When the weather turns chilly, you can put on a sweater, or you can reach for a glass of Wassail. The latter is the only one of the two that tastes good as it warms you up, because it’s a spiced apple cider drink that can be spiked with alcohol, should you so choose.
Traditionally, Wassail was served in England during the holidays, and it often accompanied acts of door-to-door singing and fundraising for people in need. But, like all good drinks, it can be consumed any time of year and for any occasion.
The Autumn Wassail comes from Chad Solomon and Christy Pope, the co-owners of Midnight Rambler in Dallas. It features rum and cognac—always a fine one-two-punch of spirituous flavor—plus homemade Wassail. That Wassail is composed of apple cider, unsweetened pomegranate juice, white sugar, fresh orange and lemon juices, cinnamon, cloves and allspice—it’s an autumnal bonanza.
Wassail is usually served hot, but the Autumn Wassail can also be served chilled, if you’re in the mood for a cold drink.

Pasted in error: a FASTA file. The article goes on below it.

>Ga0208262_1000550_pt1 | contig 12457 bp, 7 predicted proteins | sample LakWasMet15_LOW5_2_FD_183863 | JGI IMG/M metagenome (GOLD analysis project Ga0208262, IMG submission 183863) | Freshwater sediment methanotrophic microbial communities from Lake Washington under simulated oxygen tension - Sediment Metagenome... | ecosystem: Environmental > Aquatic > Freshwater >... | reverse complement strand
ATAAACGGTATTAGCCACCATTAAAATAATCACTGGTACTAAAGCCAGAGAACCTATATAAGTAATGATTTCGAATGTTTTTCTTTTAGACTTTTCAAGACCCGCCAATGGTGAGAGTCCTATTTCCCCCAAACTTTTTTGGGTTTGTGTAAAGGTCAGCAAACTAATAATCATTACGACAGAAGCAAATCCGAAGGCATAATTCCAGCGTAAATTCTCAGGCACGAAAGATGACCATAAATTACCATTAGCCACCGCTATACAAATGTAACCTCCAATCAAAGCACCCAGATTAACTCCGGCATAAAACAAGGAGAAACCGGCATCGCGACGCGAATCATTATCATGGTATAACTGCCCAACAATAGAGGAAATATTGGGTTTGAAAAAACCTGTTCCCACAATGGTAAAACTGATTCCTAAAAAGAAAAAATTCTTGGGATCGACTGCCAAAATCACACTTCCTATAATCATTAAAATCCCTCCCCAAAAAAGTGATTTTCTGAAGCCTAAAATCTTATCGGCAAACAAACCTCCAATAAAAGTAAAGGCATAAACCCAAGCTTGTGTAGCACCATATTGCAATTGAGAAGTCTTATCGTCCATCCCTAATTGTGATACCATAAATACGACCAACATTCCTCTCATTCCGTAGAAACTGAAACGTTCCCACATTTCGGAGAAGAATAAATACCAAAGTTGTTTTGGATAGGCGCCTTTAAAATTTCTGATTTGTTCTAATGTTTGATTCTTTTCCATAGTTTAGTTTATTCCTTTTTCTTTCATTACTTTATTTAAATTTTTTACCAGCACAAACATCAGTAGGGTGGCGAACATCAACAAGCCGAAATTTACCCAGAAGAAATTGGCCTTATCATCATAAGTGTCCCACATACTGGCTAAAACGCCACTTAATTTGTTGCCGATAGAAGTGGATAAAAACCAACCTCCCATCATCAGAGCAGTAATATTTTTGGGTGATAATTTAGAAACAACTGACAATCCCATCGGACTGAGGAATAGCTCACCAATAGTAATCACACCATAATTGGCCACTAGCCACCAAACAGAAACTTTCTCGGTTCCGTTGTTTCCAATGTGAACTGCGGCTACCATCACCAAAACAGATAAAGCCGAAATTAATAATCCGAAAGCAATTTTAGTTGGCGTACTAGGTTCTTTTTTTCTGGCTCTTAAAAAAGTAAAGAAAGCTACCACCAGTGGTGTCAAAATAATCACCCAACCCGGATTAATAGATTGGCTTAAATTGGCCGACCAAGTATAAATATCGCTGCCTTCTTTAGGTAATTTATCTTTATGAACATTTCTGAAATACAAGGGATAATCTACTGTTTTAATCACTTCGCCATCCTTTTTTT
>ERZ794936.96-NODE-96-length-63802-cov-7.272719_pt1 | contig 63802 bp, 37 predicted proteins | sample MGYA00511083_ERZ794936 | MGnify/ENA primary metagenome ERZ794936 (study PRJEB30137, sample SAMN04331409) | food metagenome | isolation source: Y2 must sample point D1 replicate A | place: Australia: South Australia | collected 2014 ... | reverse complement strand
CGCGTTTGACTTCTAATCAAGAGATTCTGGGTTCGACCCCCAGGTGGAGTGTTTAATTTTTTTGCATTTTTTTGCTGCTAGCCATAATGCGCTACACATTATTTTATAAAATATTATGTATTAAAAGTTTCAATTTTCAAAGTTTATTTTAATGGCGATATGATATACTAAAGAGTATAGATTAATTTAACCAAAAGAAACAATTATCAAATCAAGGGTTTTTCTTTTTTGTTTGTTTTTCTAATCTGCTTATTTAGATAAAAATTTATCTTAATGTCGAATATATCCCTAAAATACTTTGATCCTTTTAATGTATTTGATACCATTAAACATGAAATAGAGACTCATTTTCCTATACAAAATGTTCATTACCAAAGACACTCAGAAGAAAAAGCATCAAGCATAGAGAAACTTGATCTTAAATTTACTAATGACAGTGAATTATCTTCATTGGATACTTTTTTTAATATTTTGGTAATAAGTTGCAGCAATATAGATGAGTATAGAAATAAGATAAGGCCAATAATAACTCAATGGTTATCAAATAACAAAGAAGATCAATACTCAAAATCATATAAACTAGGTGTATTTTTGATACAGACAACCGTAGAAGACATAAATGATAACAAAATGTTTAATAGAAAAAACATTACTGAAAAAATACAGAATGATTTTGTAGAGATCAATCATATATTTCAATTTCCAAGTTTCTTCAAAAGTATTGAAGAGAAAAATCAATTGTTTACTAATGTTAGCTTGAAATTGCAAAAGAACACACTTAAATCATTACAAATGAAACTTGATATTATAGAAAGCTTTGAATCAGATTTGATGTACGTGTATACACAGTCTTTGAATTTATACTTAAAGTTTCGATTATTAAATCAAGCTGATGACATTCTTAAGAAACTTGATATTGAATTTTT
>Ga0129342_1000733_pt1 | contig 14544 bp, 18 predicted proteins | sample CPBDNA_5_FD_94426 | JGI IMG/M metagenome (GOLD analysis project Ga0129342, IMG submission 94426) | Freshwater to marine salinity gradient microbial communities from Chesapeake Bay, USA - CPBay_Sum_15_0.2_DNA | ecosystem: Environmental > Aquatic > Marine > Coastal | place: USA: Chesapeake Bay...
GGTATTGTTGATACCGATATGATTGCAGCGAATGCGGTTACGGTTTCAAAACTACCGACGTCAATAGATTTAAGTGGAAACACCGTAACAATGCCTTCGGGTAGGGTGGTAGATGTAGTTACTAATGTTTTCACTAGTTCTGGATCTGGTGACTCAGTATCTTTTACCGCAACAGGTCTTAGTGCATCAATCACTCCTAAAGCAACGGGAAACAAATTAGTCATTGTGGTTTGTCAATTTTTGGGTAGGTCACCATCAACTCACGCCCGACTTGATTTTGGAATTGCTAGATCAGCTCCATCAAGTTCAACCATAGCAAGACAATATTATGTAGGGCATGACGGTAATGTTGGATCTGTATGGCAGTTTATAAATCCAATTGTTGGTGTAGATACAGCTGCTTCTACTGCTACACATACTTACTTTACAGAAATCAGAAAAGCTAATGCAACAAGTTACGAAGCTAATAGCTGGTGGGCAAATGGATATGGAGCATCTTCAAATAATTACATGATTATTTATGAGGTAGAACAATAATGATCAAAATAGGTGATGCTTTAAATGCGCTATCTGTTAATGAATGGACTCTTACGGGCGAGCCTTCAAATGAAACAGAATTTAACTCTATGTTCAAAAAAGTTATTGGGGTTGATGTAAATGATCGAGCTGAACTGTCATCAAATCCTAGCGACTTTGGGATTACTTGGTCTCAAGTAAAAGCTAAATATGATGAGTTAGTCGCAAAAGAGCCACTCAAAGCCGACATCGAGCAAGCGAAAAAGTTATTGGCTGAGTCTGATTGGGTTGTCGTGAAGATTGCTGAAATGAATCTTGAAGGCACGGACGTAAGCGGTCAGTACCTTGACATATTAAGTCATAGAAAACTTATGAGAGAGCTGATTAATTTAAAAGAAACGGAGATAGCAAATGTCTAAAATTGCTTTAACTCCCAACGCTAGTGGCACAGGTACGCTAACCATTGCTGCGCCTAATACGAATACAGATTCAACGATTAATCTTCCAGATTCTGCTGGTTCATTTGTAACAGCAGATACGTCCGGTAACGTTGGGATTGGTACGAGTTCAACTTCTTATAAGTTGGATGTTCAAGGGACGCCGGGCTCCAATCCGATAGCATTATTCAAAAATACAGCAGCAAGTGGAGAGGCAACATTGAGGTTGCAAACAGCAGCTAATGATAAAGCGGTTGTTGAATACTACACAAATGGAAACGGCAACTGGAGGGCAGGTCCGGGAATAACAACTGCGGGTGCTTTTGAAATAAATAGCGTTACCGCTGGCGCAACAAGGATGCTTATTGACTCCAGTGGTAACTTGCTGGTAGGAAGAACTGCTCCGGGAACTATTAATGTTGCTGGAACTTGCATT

- 1 1/2 ounces Louis Royer Force 53° VSOP cognac
- 1/2 ounce Santa Teresa 1796 Rum
- 4 ounces wassail*, hot (or 3 ounces wassail*, chilled, if serving cold)
- Garnish: 3 skewered apple slices
If serving hot:
Add the cognac and rum to a toddy glass.
Top with the wassail.
Garnish with apple slices.
If serving cold:
Add the cognac, rum and chilled wassail to a shaker with ice and shake until well-chilled.
Strain into a chilled cocktail glass.
*Wassail: Add 1 quart organic apple cider, 2 cups unsweetened pomegranate juice, 1/4 cup granulated white sugar, 1 cup freshly squeezed orange juice, 3/4 cup freshly squeezed lemon juice, 3 cinnamon sticks, 1 teaspoon whole cloves and 1 teaspoon whole allspice into a saucepan. Bring to a simmer over medium-low heat. Cook for at least one hour, stirring occasionally. Remove from heat and cool to room temperature, then strain out the solids. Store in refrigerator.